Unbeaten Flightline retires, will begin breeding career

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LEXINGTON, Ky. — Flightline has been retired and will stand at stud after completing a dominant, unbeaten career capped by a runaway victory in the $6 million Breeders’ Cup Classic at Keeneland.

The son of Tapit will begin his breeding career next year at the farm in Versailles, Kentucky, Lane’s End Farms announced in a news release Sunday morning.

The 4-year-old bay colt won the 1\-mile, Grade 1 Classic by a record 8\ lengths as the 2-5 favorite to cap a 6-0 thoroughbred career. His time of 2:00.05 was just a tick off Authentic’s time of 1:59.60 two years ago.

Flightline was virtually unknown until his 19\-length victory in September’s Grade 1 Pacific Classic at Del Mar. His combined victory margin of 62} lengths entering the season-ending championships soon drew a lot of attention – along with comparisons to legendary Triple Crown winner Secretariat.

Trainer John Sadler’s pupil lived up to the hype in the biggest race of his career, starting from the No. 4 post. He and Todd Pletcher-trained Life Is Good (8-1) soon jetted away from six other horses at a blistering pace to form their own match race through the far turn.

By then, Flightline had begun reeling in Life Is Good, drawing even as they turned for home and taking off from there.

“Brilliant is his normal,” Sadler said afterward. “He didn’t disappoint, and never has. … He’s just a remarkable, remarkable horse.”

Flightline earned $3.12 million with the Classic win to increase his career total to $4.514 million. He all but solidified his stock as Horse of the Year when the Eclipse Awards are announced in January.

Flightline’s ownership syndicate, comprised of five groups, has yet to determine a stud fee. A 2.5% fractional interest in Flightline will be auctioned on Monday at Keeneland ahead of the track’s November Breeding Stock Sale.

“We would like to thank trainer John Sadler and his team for the incredible work they did with Flightline,” Lane’s End’s Bill Farish said. “His historic performances are a credit to their expertise and unwavering efforts to bring out the very best in the horse.”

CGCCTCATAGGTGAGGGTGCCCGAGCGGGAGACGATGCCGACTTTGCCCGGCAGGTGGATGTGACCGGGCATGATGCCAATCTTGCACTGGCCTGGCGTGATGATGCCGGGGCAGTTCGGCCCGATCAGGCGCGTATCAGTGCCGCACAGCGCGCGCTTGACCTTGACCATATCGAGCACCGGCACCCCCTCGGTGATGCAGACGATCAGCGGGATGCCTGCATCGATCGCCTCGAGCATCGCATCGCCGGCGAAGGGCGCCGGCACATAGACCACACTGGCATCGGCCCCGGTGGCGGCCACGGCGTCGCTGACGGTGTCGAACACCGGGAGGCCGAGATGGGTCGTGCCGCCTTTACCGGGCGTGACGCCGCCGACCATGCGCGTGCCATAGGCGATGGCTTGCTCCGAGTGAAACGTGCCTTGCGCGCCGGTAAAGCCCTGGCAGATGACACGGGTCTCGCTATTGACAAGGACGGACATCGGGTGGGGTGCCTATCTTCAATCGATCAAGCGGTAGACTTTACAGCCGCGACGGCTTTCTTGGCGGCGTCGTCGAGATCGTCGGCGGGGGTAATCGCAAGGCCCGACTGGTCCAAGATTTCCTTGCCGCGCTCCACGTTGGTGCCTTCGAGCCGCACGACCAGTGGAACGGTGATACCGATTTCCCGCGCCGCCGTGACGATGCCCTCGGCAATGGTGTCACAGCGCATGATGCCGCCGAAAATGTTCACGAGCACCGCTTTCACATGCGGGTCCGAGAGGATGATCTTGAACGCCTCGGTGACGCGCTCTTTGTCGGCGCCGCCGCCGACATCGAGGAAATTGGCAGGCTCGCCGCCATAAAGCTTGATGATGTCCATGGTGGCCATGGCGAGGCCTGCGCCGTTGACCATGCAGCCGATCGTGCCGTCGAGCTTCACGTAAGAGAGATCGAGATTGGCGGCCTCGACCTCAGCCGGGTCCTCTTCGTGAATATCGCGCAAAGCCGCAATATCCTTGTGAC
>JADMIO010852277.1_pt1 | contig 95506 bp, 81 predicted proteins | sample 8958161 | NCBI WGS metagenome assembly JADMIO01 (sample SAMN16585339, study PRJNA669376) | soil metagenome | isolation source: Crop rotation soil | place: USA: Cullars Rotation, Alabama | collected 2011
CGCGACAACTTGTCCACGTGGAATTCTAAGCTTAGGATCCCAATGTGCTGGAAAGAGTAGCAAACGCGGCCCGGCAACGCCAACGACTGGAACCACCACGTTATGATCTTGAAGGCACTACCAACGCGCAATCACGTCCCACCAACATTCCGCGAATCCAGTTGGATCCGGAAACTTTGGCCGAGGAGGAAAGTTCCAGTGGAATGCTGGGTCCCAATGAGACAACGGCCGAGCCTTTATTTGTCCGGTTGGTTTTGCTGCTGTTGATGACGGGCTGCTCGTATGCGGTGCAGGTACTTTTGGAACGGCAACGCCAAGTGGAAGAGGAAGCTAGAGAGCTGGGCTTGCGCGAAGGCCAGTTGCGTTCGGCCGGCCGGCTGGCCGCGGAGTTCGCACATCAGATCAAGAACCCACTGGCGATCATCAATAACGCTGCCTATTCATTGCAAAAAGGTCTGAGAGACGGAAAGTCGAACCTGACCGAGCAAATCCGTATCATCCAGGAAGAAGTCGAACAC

The announcement quickly answered the post-race question about whether Flightline would follow up his Classic win with competition as a 5-year-old or head straight to the breeding barn.

The horse was especially peppy early Sunday morning at Keeneland, alternating between chomping on his feed and bobbing his head up and down as onlookers snapped photos.

“We came. We saw and we conquered,” Sadler said, adding that Flightline will spend a few days there and have a showing at Lane’s End.

Flightline won the Classic race before a capacity crowd of 45,973 just two years after the previous Breeders’ Cup was held without spectators because of the COVID-19 pandemic.

The Breeders’ Cup generated a record $189,060,373 handle from all sources, a 3.4% increase over last year at Del Mar. Keeneland’s on-track handle was $28,326,478 for the two days.

Ryan Moore won the Bill Shoemaker Award as the Breeders’ Cup’s top jockey with three wins, including Filly and Mare Turf aboard Tuesday. He also had three seconds. Irad Ortiz Jr. also had three wins but one runner-up finish.

Trainers Charlie Appleby and Aidan O’Brien each won three races, with Appleby achieving that mark for the second consecutive year.

Also Sunday, trainer Steve Asmussen said Epicenter was resting in his stall after undergoing surgery to repair a lateral condylar fracture of his right front.

Jockey Joel Rosario pulled up the 5-1 second choice on the backstretch in the Classic and he was taken to Rood & Riddle Equine Hospital. Asmussen said veterinarian Larry Bramlage inserted two screws to stabilize the injury.

“Dr. Bramlage and the Rood and Riddle team are very happy with how the surgery went and the prognosis is excellent for him to be a healthy sire,” Asmussen added.

Irad Ortiz sets single-season record with 77th stakes win

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NEW YORK – Jockey Irad Ortiz Jr. earned his record 77th single-season North American stakes victory when he guided Dr B to victory in the $200,000 Go for Wand at Aqueduct.